In the fifth and final installment of our consumer fraud series, we are going to discuss high yield investment fraud. Although it can happen to anyone, this type of fraud is more common among those in a higher income class. In addition, victims can be non-profits, charitable organizations, or even municipalities. The reason is that those individuals or organizations are more likely to show interest in a high yield investment opportunity.
So far in our consumer fraud series we have learned about three different types of fraud: identity theft, phishing, and cashier's check fraud. We know that there are numerous ways scammers can steal information and use it for fraudulent purposes, and we have identified some specific scenarios in which the theft could take place. This week, we are going to focus on a fourth type of fraud known as fictitious or unauthorized banking.
In the third week of our consumer fraud series, we are going to talk about what is known as cashier's check fraud. This form of fraud is becoming increasingly prevalent due to the length of time it can take for a bank to determine that a cashier's check is fraudulent.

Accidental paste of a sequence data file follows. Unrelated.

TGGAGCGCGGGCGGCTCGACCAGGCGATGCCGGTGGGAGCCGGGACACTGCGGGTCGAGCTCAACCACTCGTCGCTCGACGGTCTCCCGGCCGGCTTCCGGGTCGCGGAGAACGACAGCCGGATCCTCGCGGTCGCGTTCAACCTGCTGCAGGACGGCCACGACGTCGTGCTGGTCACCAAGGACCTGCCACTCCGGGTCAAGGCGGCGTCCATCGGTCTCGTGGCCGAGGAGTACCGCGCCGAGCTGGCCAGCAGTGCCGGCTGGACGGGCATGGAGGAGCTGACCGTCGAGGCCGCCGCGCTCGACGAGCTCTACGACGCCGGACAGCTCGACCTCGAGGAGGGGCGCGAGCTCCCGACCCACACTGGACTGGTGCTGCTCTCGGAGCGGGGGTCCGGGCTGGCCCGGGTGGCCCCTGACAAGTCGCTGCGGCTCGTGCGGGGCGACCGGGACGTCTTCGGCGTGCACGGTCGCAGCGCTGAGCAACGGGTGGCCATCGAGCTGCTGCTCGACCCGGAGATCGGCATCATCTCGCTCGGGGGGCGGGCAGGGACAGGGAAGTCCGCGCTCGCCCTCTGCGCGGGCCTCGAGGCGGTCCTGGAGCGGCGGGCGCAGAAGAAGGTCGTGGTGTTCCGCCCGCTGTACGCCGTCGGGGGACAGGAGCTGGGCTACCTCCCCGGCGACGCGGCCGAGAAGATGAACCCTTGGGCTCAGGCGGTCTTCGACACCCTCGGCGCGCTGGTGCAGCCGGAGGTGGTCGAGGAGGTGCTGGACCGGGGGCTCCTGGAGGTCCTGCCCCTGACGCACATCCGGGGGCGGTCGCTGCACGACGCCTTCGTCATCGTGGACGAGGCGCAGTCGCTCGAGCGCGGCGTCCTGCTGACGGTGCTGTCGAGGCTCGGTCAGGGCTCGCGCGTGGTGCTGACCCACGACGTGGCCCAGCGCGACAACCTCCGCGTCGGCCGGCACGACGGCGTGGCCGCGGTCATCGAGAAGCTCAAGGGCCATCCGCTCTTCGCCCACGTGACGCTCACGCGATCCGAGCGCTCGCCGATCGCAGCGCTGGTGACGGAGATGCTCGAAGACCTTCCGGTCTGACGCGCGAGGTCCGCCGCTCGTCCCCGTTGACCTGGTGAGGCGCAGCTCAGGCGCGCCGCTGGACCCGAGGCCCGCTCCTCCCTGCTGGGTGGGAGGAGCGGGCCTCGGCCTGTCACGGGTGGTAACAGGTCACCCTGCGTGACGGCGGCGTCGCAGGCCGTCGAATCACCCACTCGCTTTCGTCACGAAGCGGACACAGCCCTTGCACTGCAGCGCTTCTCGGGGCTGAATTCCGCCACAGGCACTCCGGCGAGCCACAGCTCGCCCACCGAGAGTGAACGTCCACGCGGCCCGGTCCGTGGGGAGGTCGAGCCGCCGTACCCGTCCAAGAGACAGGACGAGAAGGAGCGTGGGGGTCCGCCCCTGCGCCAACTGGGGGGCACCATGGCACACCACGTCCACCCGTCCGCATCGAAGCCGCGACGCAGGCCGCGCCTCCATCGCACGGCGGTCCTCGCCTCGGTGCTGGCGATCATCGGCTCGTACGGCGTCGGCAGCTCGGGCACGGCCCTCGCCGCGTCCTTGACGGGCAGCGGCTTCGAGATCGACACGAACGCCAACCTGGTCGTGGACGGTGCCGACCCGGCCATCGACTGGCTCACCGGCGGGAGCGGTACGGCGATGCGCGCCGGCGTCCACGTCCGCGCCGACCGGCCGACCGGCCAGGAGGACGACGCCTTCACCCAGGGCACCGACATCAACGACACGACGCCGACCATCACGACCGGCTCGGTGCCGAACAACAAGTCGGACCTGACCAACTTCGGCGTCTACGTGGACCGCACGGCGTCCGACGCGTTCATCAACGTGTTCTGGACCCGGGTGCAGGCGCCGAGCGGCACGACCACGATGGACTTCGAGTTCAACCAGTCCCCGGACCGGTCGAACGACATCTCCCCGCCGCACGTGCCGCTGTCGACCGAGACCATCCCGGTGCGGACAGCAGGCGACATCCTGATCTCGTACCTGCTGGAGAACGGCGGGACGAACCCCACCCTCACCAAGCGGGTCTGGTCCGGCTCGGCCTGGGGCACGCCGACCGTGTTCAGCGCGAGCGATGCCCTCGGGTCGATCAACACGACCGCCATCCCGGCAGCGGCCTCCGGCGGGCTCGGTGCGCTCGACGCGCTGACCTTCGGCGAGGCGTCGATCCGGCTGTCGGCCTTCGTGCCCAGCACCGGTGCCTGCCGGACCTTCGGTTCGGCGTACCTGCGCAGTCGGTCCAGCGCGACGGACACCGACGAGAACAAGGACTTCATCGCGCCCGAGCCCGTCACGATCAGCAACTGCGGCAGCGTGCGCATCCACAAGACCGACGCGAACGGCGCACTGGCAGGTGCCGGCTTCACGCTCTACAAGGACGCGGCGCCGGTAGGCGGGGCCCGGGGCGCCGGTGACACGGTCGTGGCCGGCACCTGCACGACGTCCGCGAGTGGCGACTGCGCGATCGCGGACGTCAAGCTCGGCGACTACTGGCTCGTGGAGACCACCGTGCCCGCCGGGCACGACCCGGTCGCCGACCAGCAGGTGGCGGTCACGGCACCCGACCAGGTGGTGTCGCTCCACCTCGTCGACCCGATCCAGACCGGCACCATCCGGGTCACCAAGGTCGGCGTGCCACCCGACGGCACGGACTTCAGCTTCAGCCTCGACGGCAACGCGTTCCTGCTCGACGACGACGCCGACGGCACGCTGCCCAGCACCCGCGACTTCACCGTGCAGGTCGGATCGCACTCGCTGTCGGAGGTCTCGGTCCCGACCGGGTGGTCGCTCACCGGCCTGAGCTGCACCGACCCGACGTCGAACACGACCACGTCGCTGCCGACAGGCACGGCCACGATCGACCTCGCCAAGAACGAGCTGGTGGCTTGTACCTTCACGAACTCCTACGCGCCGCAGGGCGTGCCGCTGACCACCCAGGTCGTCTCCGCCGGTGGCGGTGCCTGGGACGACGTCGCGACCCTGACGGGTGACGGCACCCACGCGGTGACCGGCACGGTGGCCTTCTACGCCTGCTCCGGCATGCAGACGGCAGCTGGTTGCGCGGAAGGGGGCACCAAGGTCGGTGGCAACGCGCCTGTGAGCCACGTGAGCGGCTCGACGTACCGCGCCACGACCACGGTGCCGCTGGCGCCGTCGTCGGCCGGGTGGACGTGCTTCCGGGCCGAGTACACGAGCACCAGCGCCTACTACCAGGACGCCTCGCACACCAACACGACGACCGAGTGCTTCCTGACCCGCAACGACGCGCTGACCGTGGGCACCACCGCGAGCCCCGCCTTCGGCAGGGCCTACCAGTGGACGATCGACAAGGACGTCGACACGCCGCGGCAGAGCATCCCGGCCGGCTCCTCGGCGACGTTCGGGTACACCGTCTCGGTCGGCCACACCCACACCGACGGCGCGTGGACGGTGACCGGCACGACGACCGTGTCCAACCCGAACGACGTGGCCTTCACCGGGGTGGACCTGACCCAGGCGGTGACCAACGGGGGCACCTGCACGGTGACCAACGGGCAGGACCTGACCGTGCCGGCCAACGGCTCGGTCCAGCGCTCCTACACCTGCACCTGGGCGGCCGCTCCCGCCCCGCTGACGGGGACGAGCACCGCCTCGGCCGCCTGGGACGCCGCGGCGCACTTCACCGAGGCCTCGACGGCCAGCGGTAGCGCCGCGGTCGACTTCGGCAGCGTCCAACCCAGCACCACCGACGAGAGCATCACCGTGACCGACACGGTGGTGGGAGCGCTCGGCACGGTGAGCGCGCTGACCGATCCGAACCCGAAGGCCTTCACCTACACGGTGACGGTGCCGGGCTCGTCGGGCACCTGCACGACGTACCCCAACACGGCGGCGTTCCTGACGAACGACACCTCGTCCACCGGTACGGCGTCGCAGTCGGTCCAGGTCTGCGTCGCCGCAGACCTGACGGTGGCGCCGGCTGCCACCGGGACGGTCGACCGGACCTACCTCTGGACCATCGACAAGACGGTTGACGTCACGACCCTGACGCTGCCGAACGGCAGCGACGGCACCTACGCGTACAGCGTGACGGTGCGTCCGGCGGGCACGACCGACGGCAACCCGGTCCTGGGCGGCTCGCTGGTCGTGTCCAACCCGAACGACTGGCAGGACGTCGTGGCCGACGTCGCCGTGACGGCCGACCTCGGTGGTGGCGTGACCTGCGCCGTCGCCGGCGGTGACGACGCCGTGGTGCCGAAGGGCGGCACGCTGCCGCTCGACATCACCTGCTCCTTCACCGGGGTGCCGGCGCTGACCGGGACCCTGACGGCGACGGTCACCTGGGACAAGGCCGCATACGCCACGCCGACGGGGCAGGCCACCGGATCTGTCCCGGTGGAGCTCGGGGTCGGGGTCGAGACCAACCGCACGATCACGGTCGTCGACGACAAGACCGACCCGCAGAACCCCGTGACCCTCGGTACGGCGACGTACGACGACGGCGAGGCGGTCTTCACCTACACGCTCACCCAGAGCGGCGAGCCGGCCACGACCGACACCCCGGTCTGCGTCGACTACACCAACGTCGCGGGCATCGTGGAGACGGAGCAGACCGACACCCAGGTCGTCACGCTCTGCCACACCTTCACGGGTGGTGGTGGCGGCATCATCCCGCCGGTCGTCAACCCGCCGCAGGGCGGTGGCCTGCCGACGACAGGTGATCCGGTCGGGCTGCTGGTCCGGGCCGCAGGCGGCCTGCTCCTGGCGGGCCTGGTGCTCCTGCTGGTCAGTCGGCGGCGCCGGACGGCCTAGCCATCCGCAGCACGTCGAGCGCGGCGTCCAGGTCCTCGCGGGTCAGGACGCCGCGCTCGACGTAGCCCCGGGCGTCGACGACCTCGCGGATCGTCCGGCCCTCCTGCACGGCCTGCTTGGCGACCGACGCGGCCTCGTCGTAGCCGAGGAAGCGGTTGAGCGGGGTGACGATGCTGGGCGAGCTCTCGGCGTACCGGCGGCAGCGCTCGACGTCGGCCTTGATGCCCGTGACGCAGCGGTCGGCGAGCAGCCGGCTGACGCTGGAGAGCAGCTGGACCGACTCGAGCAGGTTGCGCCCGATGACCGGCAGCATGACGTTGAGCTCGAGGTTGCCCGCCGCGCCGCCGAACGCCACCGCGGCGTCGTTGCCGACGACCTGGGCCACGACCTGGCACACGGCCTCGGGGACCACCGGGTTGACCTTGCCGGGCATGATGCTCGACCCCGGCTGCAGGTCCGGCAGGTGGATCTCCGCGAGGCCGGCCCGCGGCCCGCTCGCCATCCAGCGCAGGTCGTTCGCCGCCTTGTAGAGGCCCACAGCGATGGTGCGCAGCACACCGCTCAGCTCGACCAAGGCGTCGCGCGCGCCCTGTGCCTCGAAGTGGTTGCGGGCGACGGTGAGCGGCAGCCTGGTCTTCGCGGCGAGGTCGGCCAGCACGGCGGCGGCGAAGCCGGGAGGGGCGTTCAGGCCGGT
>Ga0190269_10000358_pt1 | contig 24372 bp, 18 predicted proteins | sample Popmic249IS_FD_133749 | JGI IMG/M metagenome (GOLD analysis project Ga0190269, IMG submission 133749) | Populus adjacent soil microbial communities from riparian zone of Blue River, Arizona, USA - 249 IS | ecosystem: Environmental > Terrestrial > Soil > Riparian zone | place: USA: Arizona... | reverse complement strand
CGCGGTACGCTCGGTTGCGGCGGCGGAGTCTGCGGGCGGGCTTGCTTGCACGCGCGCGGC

Last week, we talked about a type of consumer fraud known as identity theft. We discovered how it can happen and what signs to be aware of. This week, we are going to focus on a second type of consumer fraud known as phishing.
Unassuming parties become victims of consumer fraud every day, all across the nation. Over the next few weeks, we will identify five of the most common types of consumer fraud, as well as discuss how they happen and what you can do to protect against them.
Banks are an American institution, dating back to our earliest history. Then and now, we need a place to keep our money and sensitive information private and protected. While many banks do a great job of this, sometimes, a bank might not be upholding its responsibility to consumers. When this happens, one may want to file a complaint against a bank.